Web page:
I Can See Clearly Now: What Are Cataract Lenses and How Do They Work?

Cataract Surgery Westborough MAAging can seem like a giant trick is being played on your body; not only does your skin start to age, but so does the rest of your body— including your vision. As one of the most common types of vision problems caused by age, cataracts can cause your vision to become extremely cloudy and if left untreated, can even result in blindness. Luckily, with cataract surgery at Keamy Eye and Laser Centre, we can get rid of your cataracts and restore your vision so that you can see clearly.

Once we remove cataracts from your eye, we will then implant an intraocular lens or a cataract lens. So, what is an IOL and how do they work? Let’s delve a little deeper.

What Is an IOL?

An intraocular lens is an artificial lens that is used to replace your natural lens after your cataract has been removed during surgery. There are several different types of IOLs but today we are only going to go over the two most common types: monofocal and multifocal.

Monofocal IOLs

Monofocal intraocular lenses are the most common type of lens used in cataract surgery; this type of lens helps patients see close up, at a medium range, or at a distance. Then patients typically wear reading glasses as well.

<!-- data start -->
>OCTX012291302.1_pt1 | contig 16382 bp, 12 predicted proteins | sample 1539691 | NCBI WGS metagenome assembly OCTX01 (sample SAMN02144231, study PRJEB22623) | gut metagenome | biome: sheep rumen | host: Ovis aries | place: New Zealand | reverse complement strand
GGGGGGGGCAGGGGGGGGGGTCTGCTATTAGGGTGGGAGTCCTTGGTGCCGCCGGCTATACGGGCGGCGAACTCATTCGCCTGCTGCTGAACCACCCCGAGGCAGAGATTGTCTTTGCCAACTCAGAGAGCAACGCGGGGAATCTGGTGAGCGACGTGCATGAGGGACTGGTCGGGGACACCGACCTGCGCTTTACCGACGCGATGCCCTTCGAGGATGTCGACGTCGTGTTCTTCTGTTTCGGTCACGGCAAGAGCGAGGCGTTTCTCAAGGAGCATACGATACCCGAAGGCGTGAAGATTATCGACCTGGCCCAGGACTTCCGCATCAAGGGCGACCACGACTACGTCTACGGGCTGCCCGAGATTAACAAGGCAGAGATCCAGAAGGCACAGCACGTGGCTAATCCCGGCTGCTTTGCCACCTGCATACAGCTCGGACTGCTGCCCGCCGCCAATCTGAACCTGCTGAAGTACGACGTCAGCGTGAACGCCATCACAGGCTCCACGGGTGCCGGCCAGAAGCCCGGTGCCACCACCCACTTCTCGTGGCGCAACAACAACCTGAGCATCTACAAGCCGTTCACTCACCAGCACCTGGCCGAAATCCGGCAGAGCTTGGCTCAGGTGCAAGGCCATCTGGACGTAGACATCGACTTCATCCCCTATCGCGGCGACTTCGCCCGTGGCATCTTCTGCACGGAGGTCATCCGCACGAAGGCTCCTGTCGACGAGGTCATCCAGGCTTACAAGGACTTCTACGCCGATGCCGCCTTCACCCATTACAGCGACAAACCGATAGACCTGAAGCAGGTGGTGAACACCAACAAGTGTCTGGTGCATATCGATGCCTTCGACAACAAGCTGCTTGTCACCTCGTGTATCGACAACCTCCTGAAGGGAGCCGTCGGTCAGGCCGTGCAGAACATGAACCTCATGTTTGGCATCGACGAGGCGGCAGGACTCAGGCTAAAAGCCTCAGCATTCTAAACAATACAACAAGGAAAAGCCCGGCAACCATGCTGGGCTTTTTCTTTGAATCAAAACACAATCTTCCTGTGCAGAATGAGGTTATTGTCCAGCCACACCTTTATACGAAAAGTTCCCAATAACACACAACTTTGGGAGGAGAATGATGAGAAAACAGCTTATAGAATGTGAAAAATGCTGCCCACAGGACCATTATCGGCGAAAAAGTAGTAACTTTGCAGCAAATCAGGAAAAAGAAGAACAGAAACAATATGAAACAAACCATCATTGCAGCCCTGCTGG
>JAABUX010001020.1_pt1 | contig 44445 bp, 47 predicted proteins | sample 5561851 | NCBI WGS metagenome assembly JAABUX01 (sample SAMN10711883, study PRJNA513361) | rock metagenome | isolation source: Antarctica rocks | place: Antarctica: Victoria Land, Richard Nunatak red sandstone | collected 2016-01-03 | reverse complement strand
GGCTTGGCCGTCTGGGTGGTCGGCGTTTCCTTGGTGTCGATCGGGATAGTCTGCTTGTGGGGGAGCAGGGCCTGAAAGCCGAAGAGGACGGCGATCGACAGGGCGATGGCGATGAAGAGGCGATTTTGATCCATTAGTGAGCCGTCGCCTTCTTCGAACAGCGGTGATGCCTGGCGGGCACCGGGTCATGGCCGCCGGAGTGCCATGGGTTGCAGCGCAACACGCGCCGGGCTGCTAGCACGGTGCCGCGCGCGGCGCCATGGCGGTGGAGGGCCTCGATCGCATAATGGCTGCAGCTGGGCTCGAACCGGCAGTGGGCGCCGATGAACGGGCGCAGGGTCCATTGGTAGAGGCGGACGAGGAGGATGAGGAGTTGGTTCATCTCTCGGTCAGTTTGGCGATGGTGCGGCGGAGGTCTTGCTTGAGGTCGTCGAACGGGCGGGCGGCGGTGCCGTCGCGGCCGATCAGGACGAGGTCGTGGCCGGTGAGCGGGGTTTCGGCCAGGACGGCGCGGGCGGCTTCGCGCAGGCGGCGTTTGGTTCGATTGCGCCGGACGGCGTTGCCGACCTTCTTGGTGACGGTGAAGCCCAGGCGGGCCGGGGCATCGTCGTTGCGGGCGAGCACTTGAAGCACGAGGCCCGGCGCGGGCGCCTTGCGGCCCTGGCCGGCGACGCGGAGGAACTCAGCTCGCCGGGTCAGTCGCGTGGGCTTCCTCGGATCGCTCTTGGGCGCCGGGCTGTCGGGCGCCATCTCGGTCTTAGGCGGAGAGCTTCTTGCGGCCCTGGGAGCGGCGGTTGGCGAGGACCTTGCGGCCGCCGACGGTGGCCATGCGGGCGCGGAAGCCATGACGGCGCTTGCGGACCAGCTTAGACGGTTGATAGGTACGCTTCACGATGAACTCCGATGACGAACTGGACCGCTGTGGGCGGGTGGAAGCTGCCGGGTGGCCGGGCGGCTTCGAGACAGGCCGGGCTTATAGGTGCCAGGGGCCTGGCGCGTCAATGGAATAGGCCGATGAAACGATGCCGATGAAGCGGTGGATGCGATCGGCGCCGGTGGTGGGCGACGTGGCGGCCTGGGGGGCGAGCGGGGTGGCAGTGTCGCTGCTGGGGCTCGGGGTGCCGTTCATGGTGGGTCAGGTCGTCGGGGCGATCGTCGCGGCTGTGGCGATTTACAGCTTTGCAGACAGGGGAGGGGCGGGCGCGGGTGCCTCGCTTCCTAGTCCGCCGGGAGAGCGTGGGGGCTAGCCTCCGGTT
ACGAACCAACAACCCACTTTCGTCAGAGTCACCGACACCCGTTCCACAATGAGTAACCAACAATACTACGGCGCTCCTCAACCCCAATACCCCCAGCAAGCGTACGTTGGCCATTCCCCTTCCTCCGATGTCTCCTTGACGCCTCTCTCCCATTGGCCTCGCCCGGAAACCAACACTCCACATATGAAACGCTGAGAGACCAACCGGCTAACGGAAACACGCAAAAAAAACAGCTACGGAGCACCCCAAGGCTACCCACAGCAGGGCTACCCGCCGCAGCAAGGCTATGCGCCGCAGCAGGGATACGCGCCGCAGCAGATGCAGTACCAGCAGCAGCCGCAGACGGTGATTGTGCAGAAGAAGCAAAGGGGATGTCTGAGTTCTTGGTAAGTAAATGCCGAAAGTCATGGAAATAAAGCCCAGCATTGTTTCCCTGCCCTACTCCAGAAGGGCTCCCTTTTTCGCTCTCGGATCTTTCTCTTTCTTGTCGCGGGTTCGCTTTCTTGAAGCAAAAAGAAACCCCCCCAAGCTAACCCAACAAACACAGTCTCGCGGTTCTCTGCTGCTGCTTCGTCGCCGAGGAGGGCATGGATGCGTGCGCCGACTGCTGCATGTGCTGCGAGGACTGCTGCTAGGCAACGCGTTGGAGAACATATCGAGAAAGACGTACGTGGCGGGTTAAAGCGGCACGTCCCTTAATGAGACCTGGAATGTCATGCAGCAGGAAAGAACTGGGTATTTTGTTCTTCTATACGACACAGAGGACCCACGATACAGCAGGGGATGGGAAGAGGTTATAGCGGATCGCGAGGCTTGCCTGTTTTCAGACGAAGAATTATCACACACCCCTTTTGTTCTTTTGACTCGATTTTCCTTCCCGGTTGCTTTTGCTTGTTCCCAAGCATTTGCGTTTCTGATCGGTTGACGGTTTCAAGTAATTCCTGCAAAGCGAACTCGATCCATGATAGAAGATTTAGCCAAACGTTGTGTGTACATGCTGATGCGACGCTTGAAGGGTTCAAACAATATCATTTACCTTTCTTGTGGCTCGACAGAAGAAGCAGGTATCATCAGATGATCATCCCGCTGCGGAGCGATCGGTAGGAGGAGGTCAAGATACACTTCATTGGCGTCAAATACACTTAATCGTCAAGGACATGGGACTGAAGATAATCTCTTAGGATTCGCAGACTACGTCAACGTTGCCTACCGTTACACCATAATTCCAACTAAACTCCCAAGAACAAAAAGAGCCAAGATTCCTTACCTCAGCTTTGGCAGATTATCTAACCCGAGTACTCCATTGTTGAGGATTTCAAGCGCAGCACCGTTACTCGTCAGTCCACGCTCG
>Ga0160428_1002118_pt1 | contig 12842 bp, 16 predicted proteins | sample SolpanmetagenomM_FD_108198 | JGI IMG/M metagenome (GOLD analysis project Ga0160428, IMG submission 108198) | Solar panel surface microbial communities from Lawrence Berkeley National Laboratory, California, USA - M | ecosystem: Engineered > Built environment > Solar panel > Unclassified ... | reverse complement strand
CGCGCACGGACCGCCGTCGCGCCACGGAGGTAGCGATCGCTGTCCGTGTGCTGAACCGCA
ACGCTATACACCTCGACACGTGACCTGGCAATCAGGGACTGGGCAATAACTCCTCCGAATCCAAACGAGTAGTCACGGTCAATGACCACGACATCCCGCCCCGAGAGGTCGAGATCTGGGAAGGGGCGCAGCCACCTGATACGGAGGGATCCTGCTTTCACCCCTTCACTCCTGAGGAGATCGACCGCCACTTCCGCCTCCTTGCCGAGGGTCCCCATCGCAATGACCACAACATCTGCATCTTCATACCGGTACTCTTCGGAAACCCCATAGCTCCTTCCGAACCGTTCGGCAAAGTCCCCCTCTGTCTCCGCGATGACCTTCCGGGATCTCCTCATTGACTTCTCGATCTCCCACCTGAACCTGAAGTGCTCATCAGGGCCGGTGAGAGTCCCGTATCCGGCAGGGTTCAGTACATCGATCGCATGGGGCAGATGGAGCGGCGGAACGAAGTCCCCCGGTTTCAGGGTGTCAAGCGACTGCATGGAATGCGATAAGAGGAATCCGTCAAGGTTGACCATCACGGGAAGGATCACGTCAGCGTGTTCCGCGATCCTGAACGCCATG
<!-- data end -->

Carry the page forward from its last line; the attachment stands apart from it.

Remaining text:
Multifocal IOLs

This type of intraocular lens helps patients see both up close and far away at the same time without them having to wear reading glasses. Plus, they are designed so that your brain chooses the right focus automatically as it adjusts to your lenses.

What Is An IOL Made From?

As a thin, flexible lens, IOLs are typically either made of silicone or acrylic. During your initial consultation, we will go over both of these options to help you determine which one is best for you.

If you have to undergo cataract surgery, we will discuss your surgery and these lenses in detail with you during your initial consultation appointment. To learn more about cataract surgery, schedule your appointment at our Westborough office today and call 508-836-USEE.

Posted in: Cataract Surgery